My artistry reflects my growth, for sure. I am just being myself and the audience is watching me grow. Not that any album is better than the other, it's just a different version of myself. You could like me at my lowest but I'm going to continue to grow and it's not going to be better or worse, it's just growth.
Photo: Ethan Miller/Getty Images
Pusha T Announces Daytona Tour, Drops "If You Know You Know" Video
The rapper will hit the road across the U.S. in support of his recently released, Kanye West-produced album
Pusha T has officially announced dates for his 2018 Daytona Tour. The Former Clipse rapper will hit the road for a 22-date U.S. tour in support the Kanye West-produced album launching in Denver on July 21 and wrapping up in Oakland, Calif. on Oct. 13. In addition to the tour announcement, Pusha also dropped a video for the lead-off track from Daytona, "If You Know You Know," directed by Shomi Patwary.
Daytona was released on May 25 as the first project of Kanye West's "Wyoming Sessions." Four of the album's songs have cracked the Billboard Hot 100 including "Infrared," "If You Know You Know," "The Games We Play," and "What Would Meek Do" featuring West. The album also debuted at No. 3 on the Billboard 200.
A full list of dates for the 2018 Daytona Tour, along with ticket information, can be found via LiveNation's website.
Photo: Rune Hellestad/Getty Images
Travis Scott Drops "Watch" Featuring Lil Uzi Vert, Kanye West
The GRAMMY-nominated rapper returns with a new single boasting two high-profile features
Houston-born rapper Travis Scott capped off a busy week by releasing a new single on May 4, "Watch," featuring Lil Uzi Vert and Kanye West. The song's intro references Scott's forthcoming album, Astroworld, which will be his third studio album.
Earlier this week, Scott appeared on Playboi Carti's "Love Hurts," delivering a guest verse for the rapper's return from a relatively quiet year since releasing his debut mixtape last April.
Lil Uzi is coming off two GRAMMY nominations at the 60th GRAMMY Awards for Best New Artist and Best Rap Performance for his 2017 hit "Bad And Bougee."
West has a large menu of upcoming releases slated for late May and June, including his eighth studio album plus pulling production duty on new albums by Nas, Pusha T, Teyana Taylor, and a collab with fellow GRAMMY-winner Kid Cudi.
Scott's summer will include several big festival appearances, starting with his May 13 performance at Miami's Rolling Loud Festival. The GRAMMY-nominated rapper will also appear at Governors Ball in New York City, Lollapalooza in Chicago, Osheaga Festival in Montreal, Hard Festival in Pomona, Calif., and Austin City Limits Festival in Austin, Texas. As of yet, no release date for Astroworld has been announced.
FYI/TMI: Stars Come Together For Hurricane Sandy, Justin Bieber Breaks The Law
Alicia Keys, Paul McCartney among performers for Sandy benefit; Bieber gets ticketed in L.A.
(In an effort to keep you fully informed, and fully entertained, below we present today's FYI and TMI — news you need and news that's, well, sometimes needless….)
More Stars Come Together For Hurricane Sandy
GRAMMY winners Jon Bon Jovi, Billy Joel, Alicia Keys, Paul McCartney, Bruce Springsteen, and Kanye West, and legendary rockers Roger Waters and the Who will perform at a benefit concert for Hurricane Sandy on Dec. 12 in New York. Proceeds from the concert will benefit the Robin Hood Relief Fund to aid hurricane victims.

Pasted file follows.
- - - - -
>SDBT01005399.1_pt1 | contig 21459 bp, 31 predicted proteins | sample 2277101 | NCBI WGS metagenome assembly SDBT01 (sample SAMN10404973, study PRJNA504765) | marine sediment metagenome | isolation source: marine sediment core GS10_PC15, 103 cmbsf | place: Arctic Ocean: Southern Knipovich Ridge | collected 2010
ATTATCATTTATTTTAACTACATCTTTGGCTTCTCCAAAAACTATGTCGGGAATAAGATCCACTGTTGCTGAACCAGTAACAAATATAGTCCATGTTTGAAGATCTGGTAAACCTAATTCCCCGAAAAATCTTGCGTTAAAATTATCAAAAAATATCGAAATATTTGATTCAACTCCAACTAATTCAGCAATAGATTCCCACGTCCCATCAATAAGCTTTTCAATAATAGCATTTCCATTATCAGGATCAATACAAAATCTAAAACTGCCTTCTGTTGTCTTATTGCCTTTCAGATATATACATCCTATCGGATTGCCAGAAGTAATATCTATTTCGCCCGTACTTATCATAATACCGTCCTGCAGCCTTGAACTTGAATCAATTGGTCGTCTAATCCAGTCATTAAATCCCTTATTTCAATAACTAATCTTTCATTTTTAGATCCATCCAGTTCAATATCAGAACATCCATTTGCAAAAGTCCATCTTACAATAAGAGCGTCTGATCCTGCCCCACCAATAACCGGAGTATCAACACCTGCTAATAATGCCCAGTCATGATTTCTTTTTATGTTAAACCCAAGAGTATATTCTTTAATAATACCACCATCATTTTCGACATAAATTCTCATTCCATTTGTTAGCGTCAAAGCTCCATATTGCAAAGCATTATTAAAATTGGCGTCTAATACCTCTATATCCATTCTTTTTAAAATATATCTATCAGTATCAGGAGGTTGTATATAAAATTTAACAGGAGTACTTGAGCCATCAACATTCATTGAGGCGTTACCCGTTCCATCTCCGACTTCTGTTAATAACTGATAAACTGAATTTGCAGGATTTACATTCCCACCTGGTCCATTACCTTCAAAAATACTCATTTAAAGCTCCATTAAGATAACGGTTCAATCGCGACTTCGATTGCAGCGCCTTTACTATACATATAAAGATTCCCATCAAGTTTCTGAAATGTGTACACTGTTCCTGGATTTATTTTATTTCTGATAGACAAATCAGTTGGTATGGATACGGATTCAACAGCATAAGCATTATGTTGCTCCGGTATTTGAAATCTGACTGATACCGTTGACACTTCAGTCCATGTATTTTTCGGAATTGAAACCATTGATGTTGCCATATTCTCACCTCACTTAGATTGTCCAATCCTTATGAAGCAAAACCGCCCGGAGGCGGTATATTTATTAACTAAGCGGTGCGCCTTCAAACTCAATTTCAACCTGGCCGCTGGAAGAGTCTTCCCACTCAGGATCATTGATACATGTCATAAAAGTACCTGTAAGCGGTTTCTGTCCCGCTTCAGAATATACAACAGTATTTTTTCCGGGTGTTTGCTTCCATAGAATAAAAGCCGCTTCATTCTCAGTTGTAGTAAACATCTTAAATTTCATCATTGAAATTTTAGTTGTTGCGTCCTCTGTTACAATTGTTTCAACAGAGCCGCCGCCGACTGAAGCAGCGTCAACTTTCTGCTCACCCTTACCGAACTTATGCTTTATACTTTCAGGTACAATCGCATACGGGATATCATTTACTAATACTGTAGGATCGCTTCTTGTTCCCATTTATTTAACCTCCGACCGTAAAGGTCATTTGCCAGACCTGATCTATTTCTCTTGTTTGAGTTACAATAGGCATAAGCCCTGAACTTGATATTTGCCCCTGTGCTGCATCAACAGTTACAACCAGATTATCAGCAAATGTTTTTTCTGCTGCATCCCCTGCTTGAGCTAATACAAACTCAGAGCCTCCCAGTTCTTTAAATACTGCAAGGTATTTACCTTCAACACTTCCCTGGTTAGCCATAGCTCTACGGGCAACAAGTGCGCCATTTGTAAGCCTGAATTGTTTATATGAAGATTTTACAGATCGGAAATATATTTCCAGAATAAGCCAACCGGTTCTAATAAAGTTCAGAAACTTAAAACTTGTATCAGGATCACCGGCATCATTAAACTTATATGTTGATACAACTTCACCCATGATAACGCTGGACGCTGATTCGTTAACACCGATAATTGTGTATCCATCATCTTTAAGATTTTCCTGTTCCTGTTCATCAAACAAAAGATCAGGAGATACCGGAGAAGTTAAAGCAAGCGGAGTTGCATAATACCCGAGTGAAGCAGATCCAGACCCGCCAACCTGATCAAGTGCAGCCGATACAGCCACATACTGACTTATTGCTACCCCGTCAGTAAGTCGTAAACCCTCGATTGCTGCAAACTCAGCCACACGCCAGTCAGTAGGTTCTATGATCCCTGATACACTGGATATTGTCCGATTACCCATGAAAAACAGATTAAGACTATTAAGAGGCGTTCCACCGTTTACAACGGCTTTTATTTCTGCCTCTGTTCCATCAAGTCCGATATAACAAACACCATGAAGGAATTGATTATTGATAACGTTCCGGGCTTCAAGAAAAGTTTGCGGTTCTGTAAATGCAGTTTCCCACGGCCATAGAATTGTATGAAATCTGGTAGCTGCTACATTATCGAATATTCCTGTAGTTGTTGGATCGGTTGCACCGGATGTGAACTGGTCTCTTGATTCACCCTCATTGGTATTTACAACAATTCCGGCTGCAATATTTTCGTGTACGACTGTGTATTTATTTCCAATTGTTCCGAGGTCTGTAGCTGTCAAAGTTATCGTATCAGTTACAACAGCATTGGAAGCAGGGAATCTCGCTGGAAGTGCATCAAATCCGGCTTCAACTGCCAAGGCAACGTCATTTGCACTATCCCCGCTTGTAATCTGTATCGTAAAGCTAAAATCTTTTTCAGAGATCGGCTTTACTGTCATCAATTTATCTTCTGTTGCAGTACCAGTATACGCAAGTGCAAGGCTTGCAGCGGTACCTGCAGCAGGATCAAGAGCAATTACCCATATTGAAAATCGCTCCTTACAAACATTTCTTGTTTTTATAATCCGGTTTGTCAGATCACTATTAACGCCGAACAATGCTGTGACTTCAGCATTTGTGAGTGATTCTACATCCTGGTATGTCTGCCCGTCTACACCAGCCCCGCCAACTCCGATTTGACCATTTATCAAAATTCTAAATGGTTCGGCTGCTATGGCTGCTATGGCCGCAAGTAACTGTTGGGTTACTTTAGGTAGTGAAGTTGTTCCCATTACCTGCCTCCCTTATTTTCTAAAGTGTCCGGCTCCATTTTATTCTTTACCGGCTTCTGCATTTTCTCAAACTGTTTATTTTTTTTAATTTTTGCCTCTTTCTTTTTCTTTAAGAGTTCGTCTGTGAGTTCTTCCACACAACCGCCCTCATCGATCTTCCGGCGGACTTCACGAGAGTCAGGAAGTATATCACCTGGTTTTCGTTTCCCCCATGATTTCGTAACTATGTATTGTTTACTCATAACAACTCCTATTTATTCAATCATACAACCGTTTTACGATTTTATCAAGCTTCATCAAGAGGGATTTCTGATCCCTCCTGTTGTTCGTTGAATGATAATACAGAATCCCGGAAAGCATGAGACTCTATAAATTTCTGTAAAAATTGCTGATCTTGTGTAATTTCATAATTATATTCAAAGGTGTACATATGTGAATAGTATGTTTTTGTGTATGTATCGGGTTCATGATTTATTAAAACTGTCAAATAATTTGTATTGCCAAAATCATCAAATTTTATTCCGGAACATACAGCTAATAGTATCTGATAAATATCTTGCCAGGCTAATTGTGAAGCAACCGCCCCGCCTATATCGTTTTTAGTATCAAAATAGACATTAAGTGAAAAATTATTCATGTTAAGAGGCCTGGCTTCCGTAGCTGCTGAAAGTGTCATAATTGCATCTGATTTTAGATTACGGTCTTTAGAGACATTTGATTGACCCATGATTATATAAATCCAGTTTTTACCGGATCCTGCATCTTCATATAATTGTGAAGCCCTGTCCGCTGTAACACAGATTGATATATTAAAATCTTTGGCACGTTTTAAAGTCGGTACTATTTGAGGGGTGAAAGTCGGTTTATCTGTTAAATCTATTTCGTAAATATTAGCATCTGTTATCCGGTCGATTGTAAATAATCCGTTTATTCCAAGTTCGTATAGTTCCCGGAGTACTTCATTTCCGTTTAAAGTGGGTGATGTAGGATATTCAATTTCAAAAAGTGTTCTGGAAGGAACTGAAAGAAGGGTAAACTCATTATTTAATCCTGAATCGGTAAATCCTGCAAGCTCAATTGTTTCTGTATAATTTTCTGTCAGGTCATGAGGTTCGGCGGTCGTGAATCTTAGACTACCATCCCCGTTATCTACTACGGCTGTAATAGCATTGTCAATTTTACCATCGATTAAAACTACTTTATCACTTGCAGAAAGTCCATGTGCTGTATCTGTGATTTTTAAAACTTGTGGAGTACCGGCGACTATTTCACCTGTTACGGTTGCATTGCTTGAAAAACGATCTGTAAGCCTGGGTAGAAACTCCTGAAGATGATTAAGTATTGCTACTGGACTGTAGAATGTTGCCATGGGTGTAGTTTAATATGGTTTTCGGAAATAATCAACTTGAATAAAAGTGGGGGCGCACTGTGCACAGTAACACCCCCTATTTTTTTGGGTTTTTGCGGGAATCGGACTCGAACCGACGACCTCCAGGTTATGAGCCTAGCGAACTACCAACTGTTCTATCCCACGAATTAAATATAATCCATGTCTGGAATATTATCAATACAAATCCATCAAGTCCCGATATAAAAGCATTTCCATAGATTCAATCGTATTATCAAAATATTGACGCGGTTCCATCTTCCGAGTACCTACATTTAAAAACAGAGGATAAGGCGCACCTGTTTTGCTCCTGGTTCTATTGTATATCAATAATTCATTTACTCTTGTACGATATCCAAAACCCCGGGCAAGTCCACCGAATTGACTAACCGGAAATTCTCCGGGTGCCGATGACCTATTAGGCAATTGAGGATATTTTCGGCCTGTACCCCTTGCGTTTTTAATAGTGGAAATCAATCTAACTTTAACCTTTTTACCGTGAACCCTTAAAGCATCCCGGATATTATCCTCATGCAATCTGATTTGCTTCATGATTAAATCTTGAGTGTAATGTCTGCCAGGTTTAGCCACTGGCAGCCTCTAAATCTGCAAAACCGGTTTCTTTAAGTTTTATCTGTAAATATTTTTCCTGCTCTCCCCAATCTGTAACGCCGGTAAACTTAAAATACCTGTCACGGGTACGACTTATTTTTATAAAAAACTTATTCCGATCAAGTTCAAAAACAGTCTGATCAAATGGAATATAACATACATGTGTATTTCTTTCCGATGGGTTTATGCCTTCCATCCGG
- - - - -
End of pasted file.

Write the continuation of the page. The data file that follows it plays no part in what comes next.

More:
SoundExchange Reports 3Q Royalty Payments
Performance rights organization SoundExchange distributed $122.5 million in royalty payments during the third quarter of 2012, marking the organization's largest quarterly payout since its founding in 2000, according to Billboard.biz. SoundExchange has distributed $326.9 million in performance royalties for the year to date, bringing the organization's grand payout total to $1.2 billion since 2000.
Bieber Breaks The Law
As if Justin Bieber's recent trouble in love wasn't hard enough for the 18-year-old, the teen pop sensation has now run into some trouble with law enforcement. Bieber was ticketed by Los Angeles police on Nov. 13 after he was pulled over in his Ferrari in West Hollywood, Calif., for making an unsafe left turn. On top of that, cops found his registration was expired. Hopefully now there's one less unsafe driver on the road.
Diplo speaks at Up Close & Personal With Diplo, a program presented by The Recording Academy
Diplo On Shout-Outs From Kanye West And His Chemistry With Skrillex
GRAMMY winner also discusses recent collaboration with Beyoncé and why he wants to work with the younger generation of musicians during Up Close & Personal With Diplo event
GRAMMY-winning DJ/producer Diplo covered a variety of topics relating to his career during Up Close & Personal With Diplo, a recent program presented by The Producers & Engineers Wing and The Recording Academy Philadelphia Chapter. In a conversation moderated by music journalist Dan DeLuca, Diplo discussed emerging within the Philadelphia music scene, how he met Kanye West, his musical chemistry with Skrillex, collaborating with Beyoncé on her Lemonade album, and why he wants to nurture the next generation of musicians, among other topics.
"[Skrillex is] able to manipulate sound in a really genius way. He has a different way to hear things," said Diplo. "We were both kind of renegade in the dance music scene — we both want to do something separate from that. So we did that with the Jack Ü album."
Diplo earned the first two GRAMMYs of his career for Skrillex And Diplo Present Jack Ü, a collaboration with Skrillex released under the moniker Jack Ü. The album netted Best Dance/Electronic Album honors for 2015 while the track "Where Are Ü Now," featuring Justin Bieber, won for Best Dance Recording. The trio performed the song on the 58th GRAMMY Awards telecast. Diplo has earned two nominations for Producer Of The Year, Non-Classical for 2012 and 2015. His first career GRAMMY nod was for Record Of The Year for 2008 as the producer of M.I.A.'s "Paper Planes."
Diplo founded his own record label, Mad Decent, in 2005. He is also the driving force behind Major Lazer, an electronic project comprising himself, Jillionaire and Walshy Fire. Their most recent album is 2015's Peace Is The Mission. Other artists with whom Diplo has collaborated include Beyoncé, Big Sean, Madonna, Shakira, Britney Spears, and Gwen Stefani. Diplo co-wrote the songs "Hold Up" and "All Night" for the former's 2016 studio album, Lemonade.
Diplo is currently performing select tour dates in North America, with international dates scheduled through February 2017.